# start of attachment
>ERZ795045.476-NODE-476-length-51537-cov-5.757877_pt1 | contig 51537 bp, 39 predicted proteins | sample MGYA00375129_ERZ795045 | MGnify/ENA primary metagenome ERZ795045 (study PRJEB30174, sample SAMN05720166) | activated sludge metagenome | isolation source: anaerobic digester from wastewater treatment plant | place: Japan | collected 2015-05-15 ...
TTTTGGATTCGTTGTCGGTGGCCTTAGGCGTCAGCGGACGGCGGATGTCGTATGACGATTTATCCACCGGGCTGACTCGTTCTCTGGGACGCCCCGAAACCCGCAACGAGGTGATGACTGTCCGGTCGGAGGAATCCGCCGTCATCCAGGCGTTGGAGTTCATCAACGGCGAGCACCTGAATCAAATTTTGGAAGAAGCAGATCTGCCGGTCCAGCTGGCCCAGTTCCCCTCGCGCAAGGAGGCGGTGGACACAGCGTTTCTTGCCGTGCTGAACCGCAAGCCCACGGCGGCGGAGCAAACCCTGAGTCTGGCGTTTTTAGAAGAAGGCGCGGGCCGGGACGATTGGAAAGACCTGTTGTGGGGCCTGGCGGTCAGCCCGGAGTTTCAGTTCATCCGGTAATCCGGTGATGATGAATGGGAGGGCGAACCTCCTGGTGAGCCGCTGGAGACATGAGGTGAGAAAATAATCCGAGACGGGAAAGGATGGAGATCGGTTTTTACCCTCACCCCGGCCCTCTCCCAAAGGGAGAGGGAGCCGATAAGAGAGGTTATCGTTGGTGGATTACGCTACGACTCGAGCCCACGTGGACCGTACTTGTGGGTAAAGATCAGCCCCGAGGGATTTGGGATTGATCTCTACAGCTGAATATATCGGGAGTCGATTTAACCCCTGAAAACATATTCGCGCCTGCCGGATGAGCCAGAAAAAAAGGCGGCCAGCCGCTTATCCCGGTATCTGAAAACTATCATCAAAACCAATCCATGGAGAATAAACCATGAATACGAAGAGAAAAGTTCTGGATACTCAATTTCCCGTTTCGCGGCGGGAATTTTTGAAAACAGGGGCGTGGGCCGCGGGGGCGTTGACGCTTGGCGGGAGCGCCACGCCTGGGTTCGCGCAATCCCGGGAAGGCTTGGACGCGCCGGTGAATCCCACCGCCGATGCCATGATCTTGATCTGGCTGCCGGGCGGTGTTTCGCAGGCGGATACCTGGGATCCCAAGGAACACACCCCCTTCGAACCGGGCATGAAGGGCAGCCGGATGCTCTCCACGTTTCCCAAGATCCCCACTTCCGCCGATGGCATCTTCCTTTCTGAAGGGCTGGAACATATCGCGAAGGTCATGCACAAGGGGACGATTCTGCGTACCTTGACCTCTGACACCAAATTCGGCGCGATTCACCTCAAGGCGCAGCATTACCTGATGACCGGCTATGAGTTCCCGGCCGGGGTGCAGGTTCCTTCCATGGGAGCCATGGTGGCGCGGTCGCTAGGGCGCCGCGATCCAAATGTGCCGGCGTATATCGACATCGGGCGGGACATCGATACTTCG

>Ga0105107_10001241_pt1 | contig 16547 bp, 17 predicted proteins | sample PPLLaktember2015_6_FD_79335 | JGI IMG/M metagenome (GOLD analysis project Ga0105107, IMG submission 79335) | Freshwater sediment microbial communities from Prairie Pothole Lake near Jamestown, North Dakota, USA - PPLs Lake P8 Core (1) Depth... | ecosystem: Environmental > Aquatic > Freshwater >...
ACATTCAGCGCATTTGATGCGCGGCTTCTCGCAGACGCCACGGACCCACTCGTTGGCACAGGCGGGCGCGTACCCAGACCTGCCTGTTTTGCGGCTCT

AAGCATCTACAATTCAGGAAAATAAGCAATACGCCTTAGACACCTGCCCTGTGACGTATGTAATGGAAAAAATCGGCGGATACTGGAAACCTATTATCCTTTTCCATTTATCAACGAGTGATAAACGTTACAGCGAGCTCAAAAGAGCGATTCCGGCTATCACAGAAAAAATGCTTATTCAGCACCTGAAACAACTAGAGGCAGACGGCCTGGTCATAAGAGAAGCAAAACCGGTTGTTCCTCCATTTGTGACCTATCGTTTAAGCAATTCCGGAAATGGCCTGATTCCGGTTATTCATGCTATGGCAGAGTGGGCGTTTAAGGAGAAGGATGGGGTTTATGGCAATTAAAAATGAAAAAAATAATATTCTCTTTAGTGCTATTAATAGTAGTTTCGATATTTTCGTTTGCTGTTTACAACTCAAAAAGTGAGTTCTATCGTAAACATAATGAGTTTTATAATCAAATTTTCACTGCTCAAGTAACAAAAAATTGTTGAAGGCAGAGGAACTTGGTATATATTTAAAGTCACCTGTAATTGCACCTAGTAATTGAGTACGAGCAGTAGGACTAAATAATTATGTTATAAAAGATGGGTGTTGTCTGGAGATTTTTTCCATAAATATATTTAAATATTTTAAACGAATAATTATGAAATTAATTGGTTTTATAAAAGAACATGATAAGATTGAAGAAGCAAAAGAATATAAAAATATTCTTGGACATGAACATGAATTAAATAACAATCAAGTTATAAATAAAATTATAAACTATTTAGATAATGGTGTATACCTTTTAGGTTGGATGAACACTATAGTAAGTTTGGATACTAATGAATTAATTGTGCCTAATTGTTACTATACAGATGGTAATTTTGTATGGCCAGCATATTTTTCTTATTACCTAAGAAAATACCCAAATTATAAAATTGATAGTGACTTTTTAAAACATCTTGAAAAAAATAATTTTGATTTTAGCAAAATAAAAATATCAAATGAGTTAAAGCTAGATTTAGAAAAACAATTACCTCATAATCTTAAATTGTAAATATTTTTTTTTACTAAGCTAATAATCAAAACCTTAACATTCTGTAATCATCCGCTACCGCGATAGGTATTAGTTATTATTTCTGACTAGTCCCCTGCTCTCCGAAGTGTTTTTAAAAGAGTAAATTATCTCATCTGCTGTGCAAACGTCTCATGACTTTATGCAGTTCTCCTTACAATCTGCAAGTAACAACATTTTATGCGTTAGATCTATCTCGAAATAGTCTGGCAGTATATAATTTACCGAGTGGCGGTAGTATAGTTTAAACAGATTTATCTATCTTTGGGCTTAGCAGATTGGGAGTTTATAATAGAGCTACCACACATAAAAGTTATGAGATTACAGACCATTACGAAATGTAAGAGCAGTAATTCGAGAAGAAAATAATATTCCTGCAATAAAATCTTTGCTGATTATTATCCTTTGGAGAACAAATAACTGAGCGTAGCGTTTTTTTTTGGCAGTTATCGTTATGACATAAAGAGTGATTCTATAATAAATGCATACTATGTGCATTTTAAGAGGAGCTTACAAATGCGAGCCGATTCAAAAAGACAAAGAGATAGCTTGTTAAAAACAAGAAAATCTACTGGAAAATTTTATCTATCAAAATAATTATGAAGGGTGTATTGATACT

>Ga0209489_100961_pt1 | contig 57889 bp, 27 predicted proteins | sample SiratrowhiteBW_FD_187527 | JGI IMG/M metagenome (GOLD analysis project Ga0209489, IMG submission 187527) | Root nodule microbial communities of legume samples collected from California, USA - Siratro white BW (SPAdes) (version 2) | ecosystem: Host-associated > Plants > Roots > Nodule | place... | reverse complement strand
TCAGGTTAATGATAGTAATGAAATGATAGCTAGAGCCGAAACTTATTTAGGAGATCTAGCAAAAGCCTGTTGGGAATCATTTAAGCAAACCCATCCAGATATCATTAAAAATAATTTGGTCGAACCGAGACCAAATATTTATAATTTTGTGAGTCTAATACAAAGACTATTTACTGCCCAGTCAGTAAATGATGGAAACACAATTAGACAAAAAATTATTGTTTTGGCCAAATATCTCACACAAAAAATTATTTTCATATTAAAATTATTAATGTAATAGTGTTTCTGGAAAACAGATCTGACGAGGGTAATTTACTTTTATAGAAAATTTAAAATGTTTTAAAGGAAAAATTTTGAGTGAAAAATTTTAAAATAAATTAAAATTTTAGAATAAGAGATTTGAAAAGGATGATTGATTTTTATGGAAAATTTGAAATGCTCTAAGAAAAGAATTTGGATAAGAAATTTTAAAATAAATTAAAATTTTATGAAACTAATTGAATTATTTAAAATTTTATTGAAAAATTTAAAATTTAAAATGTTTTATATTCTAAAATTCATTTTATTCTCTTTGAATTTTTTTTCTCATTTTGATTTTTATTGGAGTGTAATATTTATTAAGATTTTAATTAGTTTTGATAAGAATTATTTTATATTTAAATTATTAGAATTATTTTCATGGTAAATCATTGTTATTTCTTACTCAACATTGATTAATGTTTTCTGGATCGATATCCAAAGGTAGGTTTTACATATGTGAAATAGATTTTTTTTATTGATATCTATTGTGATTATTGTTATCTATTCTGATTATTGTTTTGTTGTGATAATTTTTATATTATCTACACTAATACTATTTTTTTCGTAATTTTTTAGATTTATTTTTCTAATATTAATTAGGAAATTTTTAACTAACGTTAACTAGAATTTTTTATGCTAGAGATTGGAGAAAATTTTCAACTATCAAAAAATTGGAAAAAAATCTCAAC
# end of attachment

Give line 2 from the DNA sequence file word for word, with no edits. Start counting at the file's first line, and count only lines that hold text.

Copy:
TTTTGGATTCGTTGTCGGTGGCCTTAGGCGTCAGCGGACGGCGGATGTCGTATGACGATTTATCCACCGGGCTGACTCGTTCTCTGGGACGCCCCGAAACCCGCAACGAGGTGATGACTGTCCGGTCGGAGGAATCCGCCGTCATCCAGGCGTTGGAGTTCATCAACGGCGAGCACCTGAATCAAATTTTGGAAGAAGCAGATCTGCCGGTCCAGCTGGCCCAGTTCCCCTCGCGCAAGGAGGCGGTGGACACAGCGTTTCTTGCCGTGCTGAACCGCAAGCCCACGGCGGCGGAGCAAACCCTGAGTCTGGCGTTTTTAGAAGAAGGCGCGGGCCGGGACGATTGGAAAGACCTGTTGTGGGGCCTGGCGGTCAGCCCGGAGTTTCAGTTCATCCGGTAATCCGGTGATGATGAATGGGAGGGCGAACCTCCTGGTGAGCCGCTGGAGACATGAGGTGAGAAAATAATCCGAGACGGGAAAGGATGGAGATCGGTTTTTACCCTCACCCCGGCCCTCTCCCAAAGGGAGAGGGAGCCGATAAGAGAGGTTATCGTTGGTGGATTACGCTACGACTCGAGCCCACGTGGACCGTACTTGTGGGTAAAGATCAGCCCCGAGGGATTTGGGATTGATCTCTACAGCTGAATATATCGGGAGTCGATTTAACCCCTGAAAACATATTCGCGCCTGCCGGATGAGCCAGAAAAAAAGGCGGCCAGCCGCTTATCCCGGTATCTGAAAACTATCATCAAAACCAATCCATGGAGAATAAACCATGAATACGAAGAGAAAAGTTCTGGATACTCAATTTCCCGTTTCGCGGCGGGAATTTTTGAAAACAGGGGCGTGGGCCGCGGGGGCGTTGACGCTTGGCGGGAGCGCCACGCCTGGGTTCGCGCAATCCCGGGAAGGCTTGGACGCGCCGGTGAATCCCACCGCCGATGCCATGATCTTGATCTGGCTGCCGGGCGGTGTTTCGCAGGCGGATACCTGGGATCCCAAGGAACACACCCCCTTCGAACCGGGCATGAAGGGCAGCCGGATGCTCTCCACGTTTCCCAAGATCCCCACTTCCGCCGATGGCATCTTCCTTTCTGAAGGGCTGGAACATATCGCGAAGGTCATGCACAAGGGGACGATTCTGCGTACCTTGACCTCTGACACCAAATTCGGCGCGATTCACCTCAAGGCGCAGCATTACCTGATGACCGGCTATGAGTTCCCGGCCGGGGTGCAGGTTCCTTCCATGGGAGCCATGGTGGCGCGGTCGCTAGGGCGCCGCGATCCAAATGTGCCGGCGTATATCGACATCGGGCGGGACATCGATACTTCG